The Philippines Is Back In The Game
Emerging Markets stocks and bonds were sold-down during 2018, but the time to move back in the market is getting closer – and the right timing could be in this quarter.
Last year, the Philippine government expected the GDP growth to reach a level between seven and eight percent this year. But since no one in the financial markets has bought into this forecast, it does not hit the stock market, nor the PHP, when the dream doesn’t materialize. On the contrary, I expect that international investors will very well consider it positive that the general expectation for the GDP growth this year is only reduced marginally – from around 6.6 percent to 6.4 or 6.5 percent.
In the course of 2018, both Emerging Markets’ equities and bonds were generally sold down, suffering from the tighter American monetary policy, and increasing nervousness about global economic growth. When the tide in the financial markets turns, the Philippines is one of the countries I use for the litmus test. I consider the Philippines as an “A country,” which means that in the long term, the country belongs to the most interesting investment destinations.
My assessment of Emerging Markets for more than 12 months has been that US interest rate increases, and the US monetary tightening in general, would hit quite hard during 2018. It remains my continued expectation that the culmination of uncertainty will happen during this first quarter of 2019 because the very large Emerging Markets economies could be hit by further uncertainty.
Brazil faces major political and macroeconomic changes, and the Indian government is tightening its control of the central bank, which is a very risky path to follow. Despite the recovery in the Chinese stock market in January, it’s my opinion that the financial markets haven’t priced-in the possibility that the Chinese GDP growth will drop to six pct.- faster than investors can imagine.
Further, I expected last year that the American central bank (Fed) would keep the hawkish tone concerning rate hikes throughout 2019.
But the head of the US central bank, Jerome Powell, softened his hawkish view after President Trump aired the idea of sacking Powell. The whole financial market felt some relief, and surely also in Emerging Markets countries. However, I still expect more jitters to come from Brazil, India, and China. Therefore, I maintain my primary scenario that several markets will explore higher volatility during this quarter. This of course, has an importance in the judgment of the right timing to increase the exposure in Emerging Markets like the Philippines, which in view is the first choice due to the “A status”.
Though I do not consider the Philippine stock market as a bargain or cheap, it’s rarely the case in high growth economies. In the decision process, I pay a lot of intention to growth in the domestic demand, and it must remain strong for the litmus test to give an indication of increasing investments in the Philippine stock market again.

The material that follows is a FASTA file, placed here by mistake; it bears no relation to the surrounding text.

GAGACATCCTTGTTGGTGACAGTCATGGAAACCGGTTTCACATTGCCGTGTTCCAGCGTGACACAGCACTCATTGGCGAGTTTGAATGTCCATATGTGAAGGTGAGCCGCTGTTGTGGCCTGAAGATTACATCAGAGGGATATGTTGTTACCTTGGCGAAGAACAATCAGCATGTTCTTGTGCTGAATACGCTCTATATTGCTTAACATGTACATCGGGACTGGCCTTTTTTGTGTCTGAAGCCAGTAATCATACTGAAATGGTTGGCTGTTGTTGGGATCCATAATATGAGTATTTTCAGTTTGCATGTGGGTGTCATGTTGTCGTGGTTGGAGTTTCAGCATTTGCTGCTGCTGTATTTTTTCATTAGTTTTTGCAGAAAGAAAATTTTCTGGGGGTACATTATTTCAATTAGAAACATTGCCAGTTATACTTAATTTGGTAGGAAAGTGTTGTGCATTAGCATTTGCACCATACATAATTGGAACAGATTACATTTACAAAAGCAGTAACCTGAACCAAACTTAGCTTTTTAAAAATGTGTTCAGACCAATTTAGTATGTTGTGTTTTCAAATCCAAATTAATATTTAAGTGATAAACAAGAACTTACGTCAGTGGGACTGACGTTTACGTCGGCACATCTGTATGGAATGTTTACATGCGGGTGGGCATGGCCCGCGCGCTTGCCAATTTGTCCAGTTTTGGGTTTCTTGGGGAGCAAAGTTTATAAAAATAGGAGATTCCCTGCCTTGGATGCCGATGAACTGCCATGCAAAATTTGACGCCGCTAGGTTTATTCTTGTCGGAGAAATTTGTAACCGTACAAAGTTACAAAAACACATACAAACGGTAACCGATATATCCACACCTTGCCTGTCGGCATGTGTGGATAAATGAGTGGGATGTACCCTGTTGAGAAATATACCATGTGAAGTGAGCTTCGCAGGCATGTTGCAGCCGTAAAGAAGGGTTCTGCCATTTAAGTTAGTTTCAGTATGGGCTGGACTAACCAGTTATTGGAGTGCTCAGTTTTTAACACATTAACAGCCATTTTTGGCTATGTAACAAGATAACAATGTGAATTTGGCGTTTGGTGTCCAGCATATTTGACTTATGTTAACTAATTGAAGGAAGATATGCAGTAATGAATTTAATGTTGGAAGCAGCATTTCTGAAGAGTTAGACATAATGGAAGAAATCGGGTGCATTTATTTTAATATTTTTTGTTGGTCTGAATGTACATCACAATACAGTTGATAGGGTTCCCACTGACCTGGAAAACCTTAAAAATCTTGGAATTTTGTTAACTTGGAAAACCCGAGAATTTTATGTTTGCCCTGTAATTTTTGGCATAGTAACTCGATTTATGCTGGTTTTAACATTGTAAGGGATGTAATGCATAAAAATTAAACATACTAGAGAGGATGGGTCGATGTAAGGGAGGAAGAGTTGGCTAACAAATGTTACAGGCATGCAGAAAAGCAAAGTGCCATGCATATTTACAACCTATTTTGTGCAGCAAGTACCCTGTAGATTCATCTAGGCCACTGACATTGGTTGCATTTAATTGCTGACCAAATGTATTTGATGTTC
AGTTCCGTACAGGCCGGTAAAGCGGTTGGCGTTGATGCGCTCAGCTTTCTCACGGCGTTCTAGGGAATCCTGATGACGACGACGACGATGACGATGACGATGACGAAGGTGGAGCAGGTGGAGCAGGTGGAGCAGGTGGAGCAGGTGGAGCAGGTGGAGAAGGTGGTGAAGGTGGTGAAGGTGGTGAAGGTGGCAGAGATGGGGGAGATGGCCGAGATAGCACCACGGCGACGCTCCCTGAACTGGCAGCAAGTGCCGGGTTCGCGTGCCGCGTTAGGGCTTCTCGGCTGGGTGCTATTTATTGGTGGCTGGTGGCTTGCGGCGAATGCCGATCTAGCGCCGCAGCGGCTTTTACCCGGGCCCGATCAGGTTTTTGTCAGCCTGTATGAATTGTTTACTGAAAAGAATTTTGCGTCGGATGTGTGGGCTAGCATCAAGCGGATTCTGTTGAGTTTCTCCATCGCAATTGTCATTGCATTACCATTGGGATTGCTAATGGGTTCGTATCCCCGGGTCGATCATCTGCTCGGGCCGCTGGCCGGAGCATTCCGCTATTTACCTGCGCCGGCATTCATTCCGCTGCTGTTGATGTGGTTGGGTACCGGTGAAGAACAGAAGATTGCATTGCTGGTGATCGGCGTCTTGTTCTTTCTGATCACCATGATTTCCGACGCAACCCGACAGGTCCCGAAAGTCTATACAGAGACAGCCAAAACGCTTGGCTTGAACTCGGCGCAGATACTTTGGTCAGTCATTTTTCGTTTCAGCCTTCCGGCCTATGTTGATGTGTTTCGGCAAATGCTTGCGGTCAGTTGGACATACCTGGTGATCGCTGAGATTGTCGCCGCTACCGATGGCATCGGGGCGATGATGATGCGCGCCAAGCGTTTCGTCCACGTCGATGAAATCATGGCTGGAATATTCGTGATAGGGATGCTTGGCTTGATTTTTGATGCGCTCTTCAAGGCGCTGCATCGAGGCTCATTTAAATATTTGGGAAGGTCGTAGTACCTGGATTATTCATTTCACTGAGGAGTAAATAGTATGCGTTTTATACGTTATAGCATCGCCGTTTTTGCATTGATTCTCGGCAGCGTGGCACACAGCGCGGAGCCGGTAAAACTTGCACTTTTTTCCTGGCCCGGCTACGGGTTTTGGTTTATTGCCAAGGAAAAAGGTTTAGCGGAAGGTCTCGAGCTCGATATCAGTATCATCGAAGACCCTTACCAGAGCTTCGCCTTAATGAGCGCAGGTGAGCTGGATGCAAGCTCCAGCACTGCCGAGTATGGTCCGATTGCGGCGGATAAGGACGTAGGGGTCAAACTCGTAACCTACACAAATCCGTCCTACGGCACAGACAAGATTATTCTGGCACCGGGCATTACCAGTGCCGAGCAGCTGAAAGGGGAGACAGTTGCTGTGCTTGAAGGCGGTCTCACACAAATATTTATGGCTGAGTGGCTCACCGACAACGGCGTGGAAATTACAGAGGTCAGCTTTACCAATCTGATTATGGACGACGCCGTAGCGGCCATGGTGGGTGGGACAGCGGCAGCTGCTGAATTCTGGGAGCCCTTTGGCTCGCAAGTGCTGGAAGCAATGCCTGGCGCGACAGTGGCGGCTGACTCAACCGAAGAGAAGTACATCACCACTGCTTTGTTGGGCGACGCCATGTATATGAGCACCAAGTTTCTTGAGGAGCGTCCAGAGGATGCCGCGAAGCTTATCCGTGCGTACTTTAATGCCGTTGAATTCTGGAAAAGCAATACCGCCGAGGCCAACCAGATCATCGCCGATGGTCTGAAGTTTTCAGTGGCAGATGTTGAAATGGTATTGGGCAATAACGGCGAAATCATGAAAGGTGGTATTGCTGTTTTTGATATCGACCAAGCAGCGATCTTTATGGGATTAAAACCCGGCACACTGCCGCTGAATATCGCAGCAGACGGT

Globally, and in the Philippines, the inflation is on the way down though domestic actions like the introduction of the Rice Tariffication Bill, which will hopefully help lower inflation below four pct.
Undoubtedly, it will support the consumer confidence that plummeted in the fourth quarter, as the graphic shows. The reading has not been worse since 2014, and for some components in the survey, not since 2010.
In the survey among consumers, I noticed that the expectations for the future are at the lowest point for many years. The country was hit by a number of natural disasters in the third quarter, which has understandably played a role. But very fundamental conditions such as concerns about future household income and a less positive labour market are the major causes for the low confidence according to the survey.
A higher reading in the next consumer confidence would support the investment case in the Philippines, though that the GDP growth remains at a very high level this year also plays a big role in the consideration. However, I remain with my opinion that more public investments in IT infrastructure will optimize the return on public investments in the long term.
Concerning the classical public investments in construction work, then some are still in the project phase and probably start next year, which postpones the positive effect for the labour market until the coming year. This contributes to the expectation that the GDP growth will also remain high in 2020.
A concern is that Philippine export companies can feel some headwind in a global economy which cools down, confirming the reason for my focus on domestic growth and demand.
How the domestic demand in the Philippines develops is another big issue when making the final investment decisions. When we work with our global conviction model in my firm, we include mega-trends as well. The strongest mega-trend in my view, is that another 1.5 billion people in Emerging Market countries during the next decade will move out of poverty and up into the lower middle class or middle class, measured on household income. I pay attention to observing this pattern in the Philippines, as it might result in some frustration among current middle-class household incomes that could explore a static income development. The key is, however, that many other households are still moving up towards a middle-class income, and therefore, all in all, the overall economy is still progressing at a macroeconomic level.
There are a number of reasons why the overall progress continues for the Philippine economy. Therefore, I expect the litmus test to show that it will be time to increase investments in some Emerging Markets, including the Philippines, during the first quarter when the last jitters are through.
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